Australian and New Zealand Society of Palliative Medicine & the Australasian Chapter of Palliative Medicine
Recommendations from the Australia & New Zealand Society of Palliative Medicine on referrals, care planning, oxygen therapy, feeding tubes & medication review. ANZSPM is a specialty medical society that facilitates professional development and support for its members and promotes the practice of palliative medicine.
Target referrals to bereavement services for family and caregivers of patients in palliative care settings to those experiencing more complicated forms of grief rather than as a routine practice.
There is no empirical basis for the practice of offering routine referrals to bereavement services to family and care givers of patients in palliative settings. Most bereaved family and carers are resilient and only a small proportion of individuals will develop pathological responses that might not resolve without professional help.
Evidence suggests psychosocial interventions are more effective for people with more complicated forms of grief. Grief is considered complicated when an individual’s ability to resume normal activities and responsibilities is persistently disrupted after six months of bereavement. Six months is seen as the appropriate minimum threshold for complicated grief since studies show that most people integrate bereavement into their lives by this time.
- Schut, Stroebe, Interventions to enhance adaptation to bereavement. J. Palliat. Med. Dec 2005
- Schut, Stroebe, Effects of support, counselling and therapy before and after the loss: can we really help bereaved people? Psychologica Belgica 2010, 50-1&2, 89-102.
- Zech, Ryckebosch-Dayez, Delespaux, Improving the efficacy of intervention for bereaved individuals: toward a process-focused psychotherapeutic perspective. Psychol. Belg. Sep 2010
- Hall, Beyond Kübler-Ross: Recent developments in our understanding of grief and bereavement. InPsych. Dec 2011
- Wittouck et al, The prevention and treatment of complicated grief: a meta-analysis. Clin. Psychol. Review. Sep 2011
Fellows from the Australian and New Zealand Society of Palliative Medicine and Australasian Chapter of Palliative Medicine (ANZSPM/AChPM) convened a working group to produce an EVOLVE list for palliative medicine. The Royal Australasian College of Physicians (RACP) assisted this working group in compiling a list of 15 clinical practices in palliative medicine which may be overused, inappropriate or of limited effectiveness in a given clinical context based on a desktop review of similar work done overseas.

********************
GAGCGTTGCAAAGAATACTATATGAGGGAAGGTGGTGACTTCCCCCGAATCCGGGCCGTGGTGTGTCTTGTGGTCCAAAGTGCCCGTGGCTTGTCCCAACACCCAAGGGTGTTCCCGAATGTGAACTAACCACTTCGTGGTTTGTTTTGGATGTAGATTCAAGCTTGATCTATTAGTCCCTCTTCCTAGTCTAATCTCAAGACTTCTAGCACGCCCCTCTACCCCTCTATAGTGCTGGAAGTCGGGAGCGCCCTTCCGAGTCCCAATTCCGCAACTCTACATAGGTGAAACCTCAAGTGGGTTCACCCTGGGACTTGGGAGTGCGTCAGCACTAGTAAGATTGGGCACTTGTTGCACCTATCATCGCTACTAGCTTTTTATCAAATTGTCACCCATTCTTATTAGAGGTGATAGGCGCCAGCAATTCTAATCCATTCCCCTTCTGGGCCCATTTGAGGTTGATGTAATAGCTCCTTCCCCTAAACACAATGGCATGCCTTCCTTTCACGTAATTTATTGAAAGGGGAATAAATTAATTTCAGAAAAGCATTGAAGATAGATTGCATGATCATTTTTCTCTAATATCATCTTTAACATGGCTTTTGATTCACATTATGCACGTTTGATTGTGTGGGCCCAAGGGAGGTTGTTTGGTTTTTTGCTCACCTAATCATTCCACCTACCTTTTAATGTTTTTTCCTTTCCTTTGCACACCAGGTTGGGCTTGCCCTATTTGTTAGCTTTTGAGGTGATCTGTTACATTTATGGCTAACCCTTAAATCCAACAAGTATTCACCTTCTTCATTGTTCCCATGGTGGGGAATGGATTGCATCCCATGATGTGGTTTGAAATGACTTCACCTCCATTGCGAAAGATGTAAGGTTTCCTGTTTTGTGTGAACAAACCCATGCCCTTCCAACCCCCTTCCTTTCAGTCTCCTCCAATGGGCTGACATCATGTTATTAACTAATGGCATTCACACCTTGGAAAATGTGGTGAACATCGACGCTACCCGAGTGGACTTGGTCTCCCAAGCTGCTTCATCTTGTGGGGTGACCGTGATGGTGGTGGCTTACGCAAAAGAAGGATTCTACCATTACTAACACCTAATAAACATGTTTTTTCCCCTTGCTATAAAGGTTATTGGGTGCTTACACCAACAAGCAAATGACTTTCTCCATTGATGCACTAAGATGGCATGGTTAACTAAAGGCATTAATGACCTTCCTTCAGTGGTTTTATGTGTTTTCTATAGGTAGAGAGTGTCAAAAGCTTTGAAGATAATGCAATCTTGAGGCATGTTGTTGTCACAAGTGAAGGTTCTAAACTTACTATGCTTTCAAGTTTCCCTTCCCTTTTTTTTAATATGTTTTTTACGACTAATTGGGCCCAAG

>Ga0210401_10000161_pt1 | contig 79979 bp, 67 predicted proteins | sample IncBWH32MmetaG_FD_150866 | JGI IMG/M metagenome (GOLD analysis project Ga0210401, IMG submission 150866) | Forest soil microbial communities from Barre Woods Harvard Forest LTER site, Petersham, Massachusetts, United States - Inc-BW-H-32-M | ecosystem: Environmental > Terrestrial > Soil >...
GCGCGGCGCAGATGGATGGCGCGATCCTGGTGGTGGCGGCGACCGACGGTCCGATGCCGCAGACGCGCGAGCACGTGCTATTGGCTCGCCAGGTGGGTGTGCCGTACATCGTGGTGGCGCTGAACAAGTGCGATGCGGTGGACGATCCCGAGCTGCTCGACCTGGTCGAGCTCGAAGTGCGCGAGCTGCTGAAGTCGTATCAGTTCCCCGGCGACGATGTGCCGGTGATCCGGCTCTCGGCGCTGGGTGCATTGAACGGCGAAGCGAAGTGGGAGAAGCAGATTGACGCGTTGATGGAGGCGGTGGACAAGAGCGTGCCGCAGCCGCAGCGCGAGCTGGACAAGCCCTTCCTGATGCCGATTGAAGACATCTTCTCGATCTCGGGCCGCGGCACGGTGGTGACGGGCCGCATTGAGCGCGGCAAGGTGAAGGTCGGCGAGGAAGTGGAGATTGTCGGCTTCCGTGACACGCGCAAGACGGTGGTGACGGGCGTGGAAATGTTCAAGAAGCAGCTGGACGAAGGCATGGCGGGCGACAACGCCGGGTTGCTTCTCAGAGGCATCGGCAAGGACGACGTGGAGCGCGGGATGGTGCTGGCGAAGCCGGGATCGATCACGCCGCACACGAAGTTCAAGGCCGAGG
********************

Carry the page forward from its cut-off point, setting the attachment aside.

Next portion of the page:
This list was then sent out to all ANZSPM and AChPM members, seeking feedback on whether the items fully captured the concerns of clinicians in an Australasian palliative medicine context and if not, whether any items should be omitted and/or new items added. 40 responses to this email were received. Based on these, 3 items were removed leaving a shortlist of 12. An online survey was then sent to all ANZSPM and AChPM members asking respondents to rate each item against three criteria from 1 (lowest) to 5 (highest), and to nominate any additional practices worthy of consideration.
The criteria used to rate the practices were strength of evidence, significance in palliative care and whether palliative care physicians could make a difference in influencing the incidence of the practice in question. Based on the 114 responses to this survey, the top 5 were selected.
- 1 Do not delay discussion of and referral to palliative care for a patient with serious illness just because they are pursuing disease-directed treatment.
- 2 Limit routine use of antipsychotic drugs to manage symptoms of delirium.
- 3 Do not use oxygen therapy to treat non-hypoxic dyspnoea.
- 4 Target referrals to bereavement services for family and caregivers of patients in palliative care settings to those experiencing more complicated forms of grief rather than as a routine practice.
- 5 To avoid adverse medication interactions and adverse drug events in cases of polypharmacy, do not prescribe medication without conducting a drug regime review.